Monday, June 20, 2011

Students are in Kenya!

Hello everyone! I just spoke with Brandon and the WLS instructor Kristi and the students are all happy and healthy at the Masai Lodge. They are resting a bit before coming together for orientation and a group dinner. They will be updating the blog later today. Please call 303.679.3412 with any questions!

Erin Lasky
Program Director

Saturday, June 18, 2011

And away we go! Tomorrow morning we fly out of JFK, arriving in Nairobi on Monday afternoon. World Leadership School will post confirmation of our safe arrival, and we hope to begin blogging within a few days.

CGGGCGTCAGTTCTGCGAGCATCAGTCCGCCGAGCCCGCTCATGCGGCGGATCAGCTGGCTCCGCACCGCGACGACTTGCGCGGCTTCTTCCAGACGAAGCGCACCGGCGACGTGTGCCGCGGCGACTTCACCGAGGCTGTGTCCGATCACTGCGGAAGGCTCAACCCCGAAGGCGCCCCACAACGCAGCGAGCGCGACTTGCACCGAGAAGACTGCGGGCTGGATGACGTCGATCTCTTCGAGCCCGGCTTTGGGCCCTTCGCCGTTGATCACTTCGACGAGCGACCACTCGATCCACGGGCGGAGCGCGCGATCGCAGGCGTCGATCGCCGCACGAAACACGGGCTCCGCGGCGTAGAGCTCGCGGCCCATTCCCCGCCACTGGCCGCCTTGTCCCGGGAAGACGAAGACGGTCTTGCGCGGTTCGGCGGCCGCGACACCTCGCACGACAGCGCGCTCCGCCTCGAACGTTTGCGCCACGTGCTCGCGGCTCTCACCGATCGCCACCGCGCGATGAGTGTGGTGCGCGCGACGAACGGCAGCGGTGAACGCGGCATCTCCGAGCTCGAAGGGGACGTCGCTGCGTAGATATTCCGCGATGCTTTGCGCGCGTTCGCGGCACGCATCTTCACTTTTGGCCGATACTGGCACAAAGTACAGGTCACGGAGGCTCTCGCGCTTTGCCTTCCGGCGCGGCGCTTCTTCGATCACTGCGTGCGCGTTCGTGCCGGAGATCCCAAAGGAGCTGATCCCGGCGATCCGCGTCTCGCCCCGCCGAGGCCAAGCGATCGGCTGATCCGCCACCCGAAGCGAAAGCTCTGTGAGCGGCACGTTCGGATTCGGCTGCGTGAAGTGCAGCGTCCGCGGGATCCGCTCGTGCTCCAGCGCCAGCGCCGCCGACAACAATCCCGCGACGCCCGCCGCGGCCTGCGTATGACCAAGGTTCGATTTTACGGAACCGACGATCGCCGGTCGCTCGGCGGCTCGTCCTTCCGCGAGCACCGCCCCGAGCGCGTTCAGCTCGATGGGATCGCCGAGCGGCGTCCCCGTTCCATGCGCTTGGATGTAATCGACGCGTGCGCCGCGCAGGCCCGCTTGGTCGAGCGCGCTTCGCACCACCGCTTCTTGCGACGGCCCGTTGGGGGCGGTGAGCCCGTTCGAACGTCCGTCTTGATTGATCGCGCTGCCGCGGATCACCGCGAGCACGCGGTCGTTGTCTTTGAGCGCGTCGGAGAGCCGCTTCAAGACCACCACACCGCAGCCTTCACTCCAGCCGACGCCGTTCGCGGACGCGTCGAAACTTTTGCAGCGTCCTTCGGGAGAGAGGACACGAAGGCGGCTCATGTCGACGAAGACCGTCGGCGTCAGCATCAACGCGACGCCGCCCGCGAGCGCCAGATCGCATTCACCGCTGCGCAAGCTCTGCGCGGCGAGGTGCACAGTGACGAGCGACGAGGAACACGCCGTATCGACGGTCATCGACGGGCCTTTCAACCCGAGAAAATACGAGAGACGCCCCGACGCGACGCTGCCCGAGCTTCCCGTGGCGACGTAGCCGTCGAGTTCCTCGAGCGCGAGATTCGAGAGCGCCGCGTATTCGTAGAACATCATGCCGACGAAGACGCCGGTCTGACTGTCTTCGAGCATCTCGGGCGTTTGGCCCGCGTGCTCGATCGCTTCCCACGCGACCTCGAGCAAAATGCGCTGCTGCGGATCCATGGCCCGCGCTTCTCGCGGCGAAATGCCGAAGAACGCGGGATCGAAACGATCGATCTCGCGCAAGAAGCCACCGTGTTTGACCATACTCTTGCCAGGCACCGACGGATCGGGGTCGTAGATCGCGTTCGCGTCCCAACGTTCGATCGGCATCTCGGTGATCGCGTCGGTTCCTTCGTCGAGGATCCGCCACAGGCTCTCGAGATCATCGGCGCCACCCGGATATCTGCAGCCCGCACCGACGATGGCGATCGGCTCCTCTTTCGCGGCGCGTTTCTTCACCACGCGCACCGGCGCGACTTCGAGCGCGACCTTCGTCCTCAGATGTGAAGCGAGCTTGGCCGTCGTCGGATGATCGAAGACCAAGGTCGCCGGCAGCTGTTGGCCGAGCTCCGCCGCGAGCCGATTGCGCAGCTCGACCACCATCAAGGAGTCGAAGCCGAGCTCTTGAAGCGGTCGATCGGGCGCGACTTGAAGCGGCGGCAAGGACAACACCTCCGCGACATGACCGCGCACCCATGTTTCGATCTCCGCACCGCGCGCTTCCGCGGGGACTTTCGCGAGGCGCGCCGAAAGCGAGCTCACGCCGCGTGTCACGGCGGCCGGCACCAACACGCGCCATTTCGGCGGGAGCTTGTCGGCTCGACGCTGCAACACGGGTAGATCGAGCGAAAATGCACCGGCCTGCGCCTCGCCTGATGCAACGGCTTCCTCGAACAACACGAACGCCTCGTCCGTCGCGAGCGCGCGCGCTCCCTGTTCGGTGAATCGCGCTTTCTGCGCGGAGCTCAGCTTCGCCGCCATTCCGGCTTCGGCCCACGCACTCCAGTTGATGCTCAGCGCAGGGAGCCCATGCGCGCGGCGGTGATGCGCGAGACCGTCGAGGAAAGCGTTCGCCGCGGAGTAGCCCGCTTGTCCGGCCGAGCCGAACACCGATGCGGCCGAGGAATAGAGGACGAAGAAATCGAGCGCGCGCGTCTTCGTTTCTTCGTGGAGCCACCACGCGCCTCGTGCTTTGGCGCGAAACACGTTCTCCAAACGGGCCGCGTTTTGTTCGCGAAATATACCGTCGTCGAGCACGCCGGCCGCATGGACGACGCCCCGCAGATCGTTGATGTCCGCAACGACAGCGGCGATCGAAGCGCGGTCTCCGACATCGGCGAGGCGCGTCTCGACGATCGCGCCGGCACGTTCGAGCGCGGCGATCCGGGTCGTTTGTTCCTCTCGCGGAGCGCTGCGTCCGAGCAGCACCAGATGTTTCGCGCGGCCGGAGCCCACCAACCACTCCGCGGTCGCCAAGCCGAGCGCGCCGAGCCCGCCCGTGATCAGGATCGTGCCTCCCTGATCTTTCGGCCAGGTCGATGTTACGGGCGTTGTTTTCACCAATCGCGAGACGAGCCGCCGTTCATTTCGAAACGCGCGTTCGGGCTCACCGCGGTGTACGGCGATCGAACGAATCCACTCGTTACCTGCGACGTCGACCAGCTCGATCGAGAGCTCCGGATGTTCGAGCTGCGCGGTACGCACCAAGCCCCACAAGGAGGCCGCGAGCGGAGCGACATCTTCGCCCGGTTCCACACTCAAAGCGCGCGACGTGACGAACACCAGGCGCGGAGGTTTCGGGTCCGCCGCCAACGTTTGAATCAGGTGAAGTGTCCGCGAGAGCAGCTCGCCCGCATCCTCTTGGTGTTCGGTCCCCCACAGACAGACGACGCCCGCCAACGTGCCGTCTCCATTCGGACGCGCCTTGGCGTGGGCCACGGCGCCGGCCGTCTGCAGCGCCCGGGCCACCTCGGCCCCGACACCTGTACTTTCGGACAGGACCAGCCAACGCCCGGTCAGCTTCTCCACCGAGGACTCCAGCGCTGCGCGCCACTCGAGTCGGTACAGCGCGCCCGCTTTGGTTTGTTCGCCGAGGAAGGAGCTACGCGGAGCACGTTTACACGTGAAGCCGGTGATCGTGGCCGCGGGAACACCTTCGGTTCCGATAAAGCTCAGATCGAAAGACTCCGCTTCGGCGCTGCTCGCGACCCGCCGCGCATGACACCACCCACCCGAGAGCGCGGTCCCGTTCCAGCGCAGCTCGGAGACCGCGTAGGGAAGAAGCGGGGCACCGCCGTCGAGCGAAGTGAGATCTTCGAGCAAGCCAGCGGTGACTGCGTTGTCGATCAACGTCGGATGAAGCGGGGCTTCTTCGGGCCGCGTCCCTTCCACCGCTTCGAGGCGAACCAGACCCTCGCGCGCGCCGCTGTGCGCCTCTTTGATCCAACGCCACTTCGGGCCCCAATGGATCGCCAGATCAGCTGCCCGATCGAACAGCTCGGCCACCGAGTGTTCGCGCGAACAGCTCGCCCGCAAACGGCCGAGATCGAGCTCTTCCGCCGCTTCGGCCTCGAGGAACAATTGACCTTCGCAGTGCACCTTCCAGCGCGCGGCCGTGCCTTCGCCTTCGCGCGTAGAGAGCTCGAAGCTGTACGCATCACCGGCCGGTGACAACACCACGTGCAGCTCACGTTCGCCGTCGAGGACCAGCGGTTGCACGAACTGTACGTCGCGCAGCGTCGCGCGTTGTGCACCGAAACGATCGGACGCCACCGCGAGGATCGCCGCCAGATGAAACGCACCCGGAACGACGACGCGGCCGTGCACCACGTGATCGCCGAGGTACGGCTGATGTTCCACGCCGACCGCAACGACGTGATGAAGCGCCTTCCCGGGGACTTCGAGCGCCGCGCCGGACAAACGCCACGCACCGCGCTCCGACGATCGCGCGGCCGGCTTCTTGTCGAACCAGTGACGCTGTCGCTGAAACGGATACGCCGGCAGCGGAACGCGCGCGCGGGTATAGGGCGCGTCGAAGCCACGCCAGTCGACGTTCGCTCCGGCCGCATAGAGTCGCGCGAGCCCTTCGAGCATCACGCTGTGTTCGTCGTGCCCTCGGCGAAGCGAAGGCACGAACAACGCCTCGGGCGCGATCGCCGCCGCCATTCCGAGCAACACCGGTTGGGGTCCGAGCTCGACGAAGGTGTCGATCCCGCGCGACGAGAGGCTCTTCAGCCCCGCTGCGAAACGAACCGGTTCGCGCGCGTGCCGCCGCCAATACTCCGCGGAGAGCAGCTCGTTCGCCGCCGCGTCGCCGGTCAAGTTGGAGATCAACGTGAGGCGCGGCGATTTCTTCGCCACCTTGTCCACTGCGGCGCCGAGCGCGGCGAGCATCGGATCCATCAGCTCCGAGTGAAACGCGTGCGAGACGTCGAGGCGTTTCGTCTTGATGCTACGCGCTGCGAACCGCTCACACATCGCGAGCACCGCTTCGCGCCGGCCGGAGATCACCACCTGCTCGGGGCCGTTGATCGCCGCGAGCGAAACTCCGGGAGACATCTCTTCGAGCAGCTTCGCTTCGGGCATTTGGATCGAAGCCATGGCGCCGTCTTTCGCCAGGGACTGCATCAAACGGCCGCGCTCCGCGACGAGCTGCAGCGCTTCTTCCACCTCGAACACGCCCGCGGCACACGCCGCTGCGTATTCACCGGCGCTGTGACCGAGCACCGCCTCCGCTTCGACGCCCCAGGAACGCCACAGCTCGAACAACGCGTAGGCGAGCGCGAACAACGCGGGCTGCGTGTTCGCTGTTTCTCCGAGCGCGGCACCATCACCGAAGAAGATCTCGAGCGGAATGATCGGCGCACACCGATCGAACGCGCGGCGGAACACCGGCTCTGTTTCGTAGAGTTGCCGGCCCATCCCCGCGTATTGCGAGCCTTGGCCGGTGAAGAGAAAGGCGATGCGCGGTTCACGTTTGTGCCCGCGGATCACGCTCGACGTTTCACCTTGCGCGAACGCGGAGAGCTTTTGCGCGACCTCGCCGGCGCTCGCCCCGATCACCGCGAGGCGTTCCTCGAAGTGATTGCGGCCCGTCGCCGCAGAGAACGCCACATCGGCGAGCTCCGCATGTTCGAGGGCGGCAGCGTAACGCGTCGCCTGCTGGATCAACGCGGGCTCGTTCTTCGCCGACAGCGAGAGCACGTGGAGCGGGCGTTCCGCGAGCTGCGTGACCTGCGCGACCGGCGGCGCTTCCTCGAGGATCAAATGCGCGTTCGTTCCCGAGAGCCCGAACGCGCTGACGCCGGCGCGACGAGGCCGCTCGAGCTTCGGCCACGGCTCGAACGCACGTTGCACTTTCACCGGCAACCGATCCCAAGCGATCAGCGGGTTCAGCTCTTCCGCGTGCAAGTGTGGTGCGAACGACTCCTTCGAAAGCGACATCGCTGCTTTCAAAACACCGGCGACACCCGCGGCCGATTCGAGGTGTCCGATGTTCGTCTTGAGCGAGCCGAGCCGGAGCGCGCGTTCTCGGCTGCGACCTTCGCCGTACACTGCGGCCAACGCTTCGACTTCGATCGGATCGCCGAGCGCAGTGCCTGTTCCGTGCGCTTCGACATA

We look forward to sharing our reflections and photos with you!

Wednesday, May 18, 2011

On Friday afternoon, Alia, Sam and Molly scooped out almost 2 gallons of ice cream at the Berkeley Carroll Lower School to help raise funds for the service project. We've almost hit our goal of raising $4000!

Monday, May 9, 2011


Welcome to our blog! We look forward to sharing our experiences with you as we work with the Masai community in Shompole, in southern Kenya, and then continue on to the Masai Mara Nature Reserve. We plan to post reports, photos and even video every couple of days, beginning June 20. Stay tuned!